**Concepts:**

- units conversion
- geometry
- division and multiplication
- graphing
- analyzing data
- using equations

When we think of how fast we're going (or the ** rate** at which we're traveling)
in a car, we usually express it in "miles per hour". This ** rate** (miles/hr) is
really reflecting the average distance that we've gone in the time it takes to travel
that distance. For example, a car that travels 60 miles in 1 hour is traveling at a rate
of 60 miles/hr. Alternately, a car that has a speed of 60 miles/hr will have traveled
60 miles in 1 hour. At this rate, in 2 hours it will have traveled a distance of 120 miles.

Therefore, given
some basic information, like how fast an object is going (its speed
or **rate**)
and how long it took to get to where it is now (** time**),
it is possible to determine the distance that object has traveled.
This concept can be expressed as an equation that has the following form:

where ** D ** is the distance, ** R ** is the rate or speed, and ** T **
is the elapsed time.

This basic idea can be applied to many situations. In the following exercises, you
will calculate the distance to the moon (** TASK A**), and the
speed or ** rate ** of the Galileo Spacecraft on its way to
Jupiter (**TASK B **).

For the calculations we will perform in this lesson, we will be
using the ** metric ** system. That is, we'll express **
distance ** in terms of
** kilometers ** and * not * ** miles **.

** Some useful relationships: **

- 1 mile = 5280 feet
- 1 mile = 1.61 kilometer
- 1 kilometer = 0.62 miles
- 1 hour = 60 minutes
- 1 minute = 60 seconds
- 1 hour = 60 minutes/hour x 60 seconds/minute = 3600 seconds
- 24 hours = 1 day

The Apollo 11 spacecraft was launched from Cape Kennedy at 13:31:01
GMT on July 16, 1969. After ** 2 hr and 33 min ** in Earth orbit,
the S-IVB
rocket engine was
reignited for acceleration of the spacecraft to the velocity required to
escape Earth's gravity. Although at times the spacecraft reached speeds
near 40,000 km/hr, the average speed was about ** 5500 km/hr **.

Lunar-orbit insertion began at 75:50 ** (75 hours and 50 minutes)
**
ground elapsed time (GET). The spacecraft was placed in an elliptical
orbit (61 by 169 nautical miles), inclined 1.25
degrees to the lunar equatorial plane. At 80:12 GET, the service module
propulsion system was reignited, and the orbit was made nearly circular
(66 by 54 nautical miles) above the surface of the Moon. Each orbit took
two hours.

The lunar module (LM), with Astronauts Armstrong and Aldrin aboard, was undocked from the command-service module (CSM) at 100:14 GET, following a thorough check of all the LM systems. At 101:36 GET, the LM descent engine was fired for approximately 29 seconds, and the descent to the lunar surface began. At 102:33 GET, the LM descent engine was started for the last time and burned until touchdown on the lunar surface. Eagle landed on the Moon 102 hr, 45 min and 40 sec after launch.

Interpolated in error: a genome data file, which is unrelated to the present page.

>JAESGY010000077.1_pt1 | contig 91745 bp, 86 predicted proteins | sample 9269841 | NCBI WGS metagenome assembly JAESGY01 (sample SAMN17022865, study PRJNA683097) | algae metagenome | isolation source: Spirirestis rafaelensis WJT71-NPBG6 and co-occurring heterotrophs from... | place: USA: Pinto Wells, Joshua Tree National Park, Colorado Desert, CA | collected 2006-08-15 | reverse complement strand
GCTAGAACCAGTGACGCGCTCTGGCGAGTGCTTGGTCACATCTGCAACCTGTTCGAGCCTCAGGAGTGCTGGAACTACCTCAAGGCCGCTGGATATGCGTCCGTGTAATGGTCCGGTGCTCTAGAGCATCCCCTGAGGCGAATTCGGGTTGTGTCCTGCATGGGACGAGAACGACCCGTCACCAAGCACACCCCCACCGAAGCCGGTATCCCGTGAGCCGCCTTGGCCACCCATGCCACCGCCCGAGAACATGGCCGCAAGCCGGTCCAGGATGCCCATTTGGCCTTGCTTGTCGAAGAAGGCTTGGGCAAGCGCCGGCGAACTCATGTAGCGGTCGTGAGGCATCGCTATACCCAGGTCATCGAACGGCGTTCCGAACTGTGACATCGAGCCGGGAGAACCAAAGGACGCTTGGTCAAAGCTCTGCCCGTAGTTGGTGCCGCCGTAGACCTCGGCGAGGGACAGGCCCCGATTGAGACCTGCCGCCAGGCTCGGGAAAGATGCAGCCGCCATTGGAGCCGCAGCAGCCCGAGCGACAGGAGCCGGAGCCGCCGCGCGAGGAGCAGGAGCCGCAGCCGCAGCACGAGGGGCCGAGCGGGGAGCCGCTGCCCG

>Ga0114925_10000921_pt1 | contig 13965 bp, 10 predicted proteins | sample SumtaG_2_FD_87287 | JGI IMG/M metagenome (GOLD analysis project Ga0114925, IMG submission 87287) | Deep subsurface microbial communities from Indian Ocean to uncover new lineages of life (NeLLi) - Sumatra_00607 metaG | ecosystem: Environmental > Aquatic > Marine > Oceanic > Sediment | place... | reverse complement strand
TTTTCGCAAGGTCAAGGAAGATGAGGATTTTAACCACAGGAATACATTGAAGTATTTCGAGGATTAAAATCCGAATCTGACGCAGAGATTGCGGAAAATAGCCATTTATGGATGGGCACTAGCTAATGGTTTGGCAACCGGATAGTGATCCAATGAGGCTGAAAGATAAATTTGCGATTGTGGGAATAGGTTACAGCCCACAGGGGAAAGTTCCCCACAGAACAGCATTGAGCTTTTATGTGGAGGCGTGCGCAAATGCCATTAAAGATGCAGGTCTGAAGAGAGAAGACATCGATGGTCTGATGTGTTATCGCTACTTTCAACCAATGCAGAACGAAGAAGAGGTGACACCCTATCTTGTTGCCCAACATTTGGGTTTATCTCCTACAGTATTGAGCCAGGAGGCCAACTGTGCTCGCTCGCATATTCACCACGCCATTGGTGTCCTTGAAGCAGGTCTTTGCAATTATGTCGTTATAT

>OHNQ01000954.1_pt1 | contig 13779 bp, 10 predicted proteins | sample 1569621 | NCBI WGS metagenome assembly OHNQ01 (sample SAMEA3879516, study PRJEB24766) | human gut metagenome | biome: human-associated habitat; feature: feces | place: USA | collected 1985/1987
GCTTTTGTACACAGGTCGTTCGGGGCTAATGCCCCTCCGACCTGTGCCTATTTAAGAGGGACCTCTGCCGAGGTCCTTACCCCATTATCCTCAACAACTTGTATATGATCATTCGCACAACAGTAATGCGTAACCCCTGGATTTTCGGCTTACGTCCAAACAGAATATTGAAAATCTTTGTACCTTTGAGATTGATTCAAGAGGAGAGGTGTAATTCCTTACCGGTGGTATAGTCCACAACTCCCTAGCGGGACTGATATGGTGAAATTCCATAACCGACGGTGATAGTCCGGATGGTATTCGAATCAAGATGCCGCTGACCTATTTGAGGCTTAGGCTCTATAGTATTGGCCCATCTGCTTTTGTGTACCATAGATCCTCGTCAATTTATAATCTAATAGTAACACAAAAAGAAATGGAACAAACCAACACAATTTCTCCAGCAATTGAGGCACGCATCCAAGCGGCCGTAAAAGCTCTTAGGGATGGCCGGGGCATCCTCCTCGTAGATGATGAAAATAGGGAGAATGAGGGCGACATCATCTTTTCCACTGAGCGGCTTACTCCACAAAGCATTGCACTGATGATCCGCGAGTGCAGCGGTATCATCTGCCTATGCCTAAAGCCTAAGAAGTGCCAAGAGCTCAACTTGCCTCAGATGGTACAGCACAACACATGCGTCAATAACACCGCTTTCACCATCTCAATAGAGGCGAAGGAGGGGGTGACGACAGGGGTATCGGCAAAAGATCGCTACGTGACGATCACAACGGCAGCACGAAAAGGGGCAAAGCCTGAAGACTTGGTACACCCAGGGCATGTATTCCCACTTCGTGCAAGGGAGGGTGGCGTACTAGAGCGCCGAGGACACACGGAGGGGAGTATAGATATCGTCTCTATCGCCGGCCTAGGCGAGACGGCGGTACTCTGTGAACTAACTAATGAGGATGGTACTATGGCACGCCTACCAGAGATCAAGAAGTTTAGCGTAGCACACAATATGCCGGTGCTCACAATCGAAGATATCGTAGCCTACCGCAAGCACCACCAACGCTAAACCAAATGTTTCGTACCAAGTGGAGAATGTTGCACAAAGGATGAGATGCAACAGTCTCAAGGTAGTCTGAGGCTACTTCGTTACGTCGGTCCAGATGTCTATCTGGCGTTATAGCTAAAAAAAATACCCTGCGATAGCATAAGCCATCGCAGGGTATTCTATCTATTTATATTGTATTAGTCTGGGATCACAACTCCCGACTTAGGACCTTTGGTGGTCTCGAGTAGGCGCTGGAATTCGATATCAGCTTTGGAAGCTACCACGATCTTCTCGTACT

**ACTIVITIES:** Using the above information and our ** D = R x T **
equation, can you calculated the distance to the moon?

- The
**Elapsed Time**= (75 hrs 50 min)- (2 hrs 33 min) =**73 hrs 27 min** - average speed
**(Rate)**=**5500 km/hr**

The

If you would like to learn more about the ** Apollo 11 ** mission to
the moon, try
Apollo Facts .

Path of Spacecraft

If you'd like to learn more about navigating Galileo to Jupiter, check out:
JPL-Trajectory

Date
| Elapsed Time(hours) | Distance from the Earth(millions of km) |
Distance Traveled(millions of km) | Rate(km/sec) | ||

Starting Point | 1-1-95 | 0 | 883.7 | --- | --- | |
---|---|---|---|---|---|---|

Position 1 | 1-5-95 | 96 | 880.4 | 3.3 | 9.6 | |

Position 2 | 1-13-95 | 288 | 872.2 | 11.5 | 11.1 | |

Position 3 | 1-18-95 | 408 | 866.1 | 17.7 | --- | |

Position 4 | 1-25-95 | 576 | 856.3 | 27.4 | 13.2 | |

Position 5 | 1-31-95 | 720 | 846.8 | 36.9 | --- |

**ACTIVITIES:** Using the above table, which tracks the distance
of the Galileo
Spacecraft from the earth in January of last year, make two graphs:

- The
**Elapsed Time**(Convert hours to days.)*vs.***Distance**from the Earth, and - the
**Date***vs.*the**Distance Traveled.**

** Sample Plot: **

** Interpretation: **

- At this time in its mission (January 1995), the Galileo Spacecraft is circling (in orbit) around Jupiter.
**Q:**Looking at your first graph, is Galileo traveling*away from*or*towards the Earth*?**A:**It is traveling*towards the earth*, since the**Distance from the Earth**is getting smaller as time progresses.**Q:**What is the total distance Galileo has traveled in the month of January?**A:**36900000 km (or 36.9*million km's*)**Q:**What trends do you notice in looking at your graph of**Date***vs.*the**Distance Traveled?****A:***The distance traveled is not constant, indicating that the spacecraft is speeding up.***Q:**Calculate the**Rate**for**Positions 3**and**5**in the above table.**A:***12 km/sec*and*14.2 km/sec***HINT:**Since**rate**is**distance**per**time**, divide the**Distance traveled**by the**Elapsed Time**. Remember to convert*hours*to**seconds**, and that the values in the table are*millions*of km's.**Sample Calculation,**Position 2 :

How was the**rate**for*Position 2*in the table calculated? Since distance divided by time is rate, we use the**Distance Traveled**and divide by**Elapsed Time**:

**Rate**= (11500000 km) / [(288 hours) x (60 min/hr) x (60sec/min)] = 11.1 km/sec

This module was written by

NOAO/ Planetary Sciences, University of Arizona, Tucson AZ.

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Galileo Solid State Imaging Team Leader: Dr. Michael J. S. Belton

The SSI Education and Public Outreach webpages were originally created and managed by Matthew Fishburn and Elizabeth Alvarez with significant assistance from Kelly Bender, Ross Beyer, Detrick Branston, Stephanie Lyons, Eileen Ryan, and Nalin Samarasinha.

Last updated: **September 17, 1999**, by Matthew Fishburn

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